Standard Chartered to pay up to $300 million to settle with NY DFS

August 19, 2014, 8:28 AM UTC
People walk past a Standard Chartered bank branch in Hong Kong on August 6, 2014. Standard Chartered confirmed that it faces fresh US fines over alleged breaches in its anti-money laundering systems, two years after it paid massive penalties for violating American sanctions. AFP PHOTO / ALEX OGLE (Photo credit should read Alex Ogle/AFP/Getty Images)
ALEX OGLE/AFP--Getty Images

U.K.-based emerging markets bank Standard Chartered Plc will agree this week to pay up to $300 million to the New York Department of Financial Services to settle allegations of inadequate anti-money laundering controls in the U.S., according to U.K. media reports Tuesday.

The Financial Times said the bank is also likely to agree to additional disciplinary measures, including one that would see an externally-appointed monitor stay at the bank for longer. While the FT said the settlement would be “up to $300 million”, Reuters said it would be “between $200 million and “$300 million.”

The bank disclosed that it was facing fresh allegations two weeks ago when it reported its second-quarter earnings. It said that certain high-risk payments had not been properly vetted.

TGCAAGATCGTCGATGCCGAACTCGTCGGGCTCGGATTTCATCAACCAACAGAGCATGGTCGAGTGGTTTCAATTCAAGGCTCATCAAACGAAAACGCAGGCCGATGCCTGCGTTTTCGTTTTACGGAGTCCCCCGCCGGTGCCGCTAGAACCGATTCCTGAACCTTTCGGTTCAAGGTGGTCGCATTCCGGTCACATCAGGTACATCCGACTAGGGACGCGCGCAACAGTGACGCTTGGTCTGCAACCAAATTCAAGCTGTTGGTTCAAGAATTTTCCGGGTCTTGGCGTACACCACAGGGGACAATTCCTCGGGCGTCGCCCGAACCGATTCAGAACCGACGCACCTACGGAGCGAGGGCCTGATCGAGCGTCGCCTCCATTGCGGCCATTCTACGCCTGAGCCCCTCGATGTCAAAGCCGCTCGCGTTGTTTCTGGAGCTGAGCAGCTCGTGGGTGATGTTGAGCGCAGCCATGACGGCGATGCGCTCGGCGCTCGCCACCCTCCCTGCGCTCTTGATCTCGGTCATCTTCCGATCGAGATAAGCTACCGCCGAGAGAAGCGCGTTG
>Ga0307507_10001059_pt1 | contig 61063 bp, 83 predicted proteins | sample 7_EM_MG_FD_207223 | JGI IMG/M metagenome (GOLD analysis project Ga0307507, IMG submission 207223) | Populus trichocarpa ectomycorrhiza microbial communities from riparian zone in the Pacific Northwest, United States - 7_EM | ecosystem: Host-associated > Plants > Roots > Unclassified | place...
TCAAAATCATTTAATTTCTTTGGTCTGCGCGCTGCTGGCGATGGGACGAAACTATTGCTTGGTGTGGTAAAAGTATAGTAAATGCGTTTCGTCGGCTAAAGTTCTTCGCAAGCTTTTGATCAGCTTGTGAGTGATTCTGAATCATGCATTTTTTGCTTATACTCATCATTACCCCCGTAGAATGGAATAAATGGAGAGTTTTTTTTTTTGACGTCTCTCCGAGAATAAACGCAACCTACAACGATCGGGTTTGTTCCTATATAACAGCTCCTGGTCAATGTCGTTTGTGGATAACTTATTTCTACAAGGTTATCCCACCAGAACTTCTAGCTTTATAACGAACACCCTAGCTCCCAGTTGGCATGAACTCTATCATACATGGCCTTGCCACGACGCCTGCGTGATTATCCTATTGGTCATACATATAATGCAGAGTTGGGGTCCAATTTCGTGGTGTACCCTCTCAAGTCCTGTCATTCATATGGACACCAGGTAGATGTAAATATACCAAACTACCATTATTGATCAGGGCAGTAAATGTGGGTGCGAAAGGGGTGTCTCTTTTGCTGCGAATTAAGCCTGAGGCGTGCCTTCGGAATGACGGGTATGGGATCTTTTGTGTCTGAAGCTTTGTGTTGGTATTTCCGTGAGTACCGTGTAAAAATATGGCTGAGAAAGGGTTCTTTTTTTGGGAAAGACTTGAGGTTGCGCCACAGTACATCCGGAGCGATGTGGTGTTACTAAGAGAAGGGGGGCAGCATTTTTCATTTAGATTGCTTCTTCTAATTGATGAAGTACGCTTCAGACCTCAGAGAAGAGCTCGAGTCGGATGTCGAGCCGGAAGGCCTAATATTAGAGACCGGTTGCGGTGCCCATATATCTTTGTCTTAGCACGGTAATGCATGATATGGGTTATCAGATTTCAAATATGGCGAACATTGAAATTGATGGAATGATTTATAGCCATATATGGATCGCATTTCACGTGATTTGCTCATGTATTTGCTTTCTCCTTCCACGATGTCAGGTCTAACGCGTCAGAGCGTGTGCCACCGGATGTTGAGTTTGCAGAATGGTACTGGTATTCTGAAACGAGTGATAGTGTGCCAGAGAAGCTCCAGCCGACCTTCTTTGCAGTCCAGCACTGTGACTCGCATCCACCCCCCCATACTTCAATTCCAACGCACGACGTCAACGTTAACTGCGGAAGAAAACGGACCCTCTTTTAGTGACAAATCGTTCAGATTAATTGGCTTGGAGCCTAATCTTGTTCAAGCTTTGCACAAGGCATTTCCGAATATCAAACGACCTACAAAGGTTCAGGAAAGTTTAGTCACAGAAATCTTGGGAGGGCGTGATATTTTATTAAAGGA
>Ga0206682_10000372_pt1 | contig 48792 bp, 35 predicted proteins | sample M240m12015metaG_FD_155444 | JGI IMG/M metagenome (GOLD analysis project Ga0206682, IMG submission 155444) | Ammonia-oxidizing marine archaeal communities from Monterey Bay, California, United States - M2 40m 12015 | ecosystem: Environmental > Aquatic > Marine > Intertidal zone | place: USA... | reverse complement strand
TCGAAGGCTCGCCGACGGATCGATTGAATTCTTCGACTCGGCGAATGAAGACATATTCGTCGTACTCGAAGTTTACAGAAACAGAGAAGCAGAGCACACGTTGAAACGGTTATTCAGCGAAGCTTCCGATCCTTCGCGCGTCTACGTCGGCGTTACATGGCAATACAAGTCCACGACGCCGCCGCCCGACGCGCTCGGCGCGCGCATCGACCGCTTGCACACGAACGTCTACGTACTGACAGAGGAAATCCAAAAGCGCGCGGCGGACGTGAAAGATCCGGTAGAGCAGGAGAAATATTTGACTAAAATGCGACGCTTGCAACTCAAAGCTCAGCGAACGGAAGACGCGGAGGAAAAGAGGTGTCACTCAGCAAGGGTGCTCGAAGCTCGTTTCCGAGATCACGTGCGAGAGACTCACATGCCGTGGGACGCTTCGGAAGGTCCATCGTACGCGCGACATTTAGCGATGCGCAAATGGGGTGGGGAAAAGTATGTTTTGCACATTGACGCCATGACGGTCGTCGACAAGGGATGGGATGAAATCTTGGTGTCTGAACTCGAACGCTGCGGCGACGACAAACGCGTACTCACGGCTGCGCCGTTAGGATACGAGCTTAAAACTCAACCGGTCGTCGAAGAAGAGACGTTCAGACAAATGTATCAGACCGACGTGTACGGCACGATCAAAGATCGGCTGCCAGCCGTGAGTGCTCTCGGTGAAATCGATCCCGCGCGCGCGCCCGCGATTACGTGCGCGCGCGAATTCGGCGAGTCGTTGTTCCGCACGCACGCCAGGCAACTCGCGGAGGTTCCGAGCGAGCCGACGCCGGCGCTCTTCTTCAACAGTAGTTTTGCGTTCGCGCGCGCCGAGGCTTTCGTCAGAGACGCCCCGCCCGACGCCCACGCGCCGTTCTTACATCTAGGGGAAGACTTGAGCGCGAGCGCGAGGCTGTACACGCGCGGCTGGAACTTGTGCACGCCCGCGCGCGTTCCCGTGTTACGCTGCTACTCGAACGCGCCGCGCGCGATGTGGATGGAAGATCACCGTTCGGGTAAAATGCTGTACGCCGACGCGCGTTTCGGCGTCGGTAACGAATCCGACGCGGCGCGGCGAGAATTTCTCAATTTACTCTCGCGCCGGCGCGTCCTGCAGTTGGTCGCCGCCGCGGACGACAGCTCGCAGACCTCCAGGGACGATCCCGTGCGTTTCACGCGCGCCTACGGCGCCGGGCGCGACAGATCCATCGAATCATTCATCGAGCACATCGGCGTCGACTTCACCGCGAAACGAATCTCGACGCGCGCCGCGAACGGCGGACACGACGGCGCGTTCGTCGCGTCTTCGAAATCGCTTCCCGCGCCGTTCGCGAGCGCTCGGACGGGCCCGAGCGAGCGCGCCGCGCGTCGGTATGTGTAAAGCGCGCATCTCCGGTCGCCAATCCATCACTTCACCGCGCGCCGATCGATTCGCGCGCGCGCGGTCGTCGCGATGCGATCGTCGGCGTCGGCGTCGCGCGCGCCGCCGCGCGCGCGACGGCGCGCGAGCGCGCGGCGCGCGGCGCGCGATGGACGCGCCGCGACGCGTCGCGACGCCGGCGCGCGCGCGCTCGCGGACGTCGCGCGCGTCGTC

At the time, chief executive Peter Sands said that the scale of any fine this time around would be much smaller than the $667 million it paid the DFS and other U.S. regulatory bodies two years ago to settle allegations of money-laundering. Sands said the new allegations were mainly down to a glitch in a computer system.

In contrast to two years ago, Standard Chartered said two weeks ago that, this time, it was only talking with the DFS and its Monitor. The New York Times had said that DFS head Benjamin Lawsky was seeking a fine of only $100 million.

A spokesman for the bank said he couldn’t add anything to the statements made two weeks ago.

Although the bank’s shareholders have become increasingly impatient with the stream of bad news out of Standard Chartered over the last couple of years, they appeared relatively relaxed about the news Tuesday. After early trading in London, the bank’s shares were up 0.9%, outperforming the local market.

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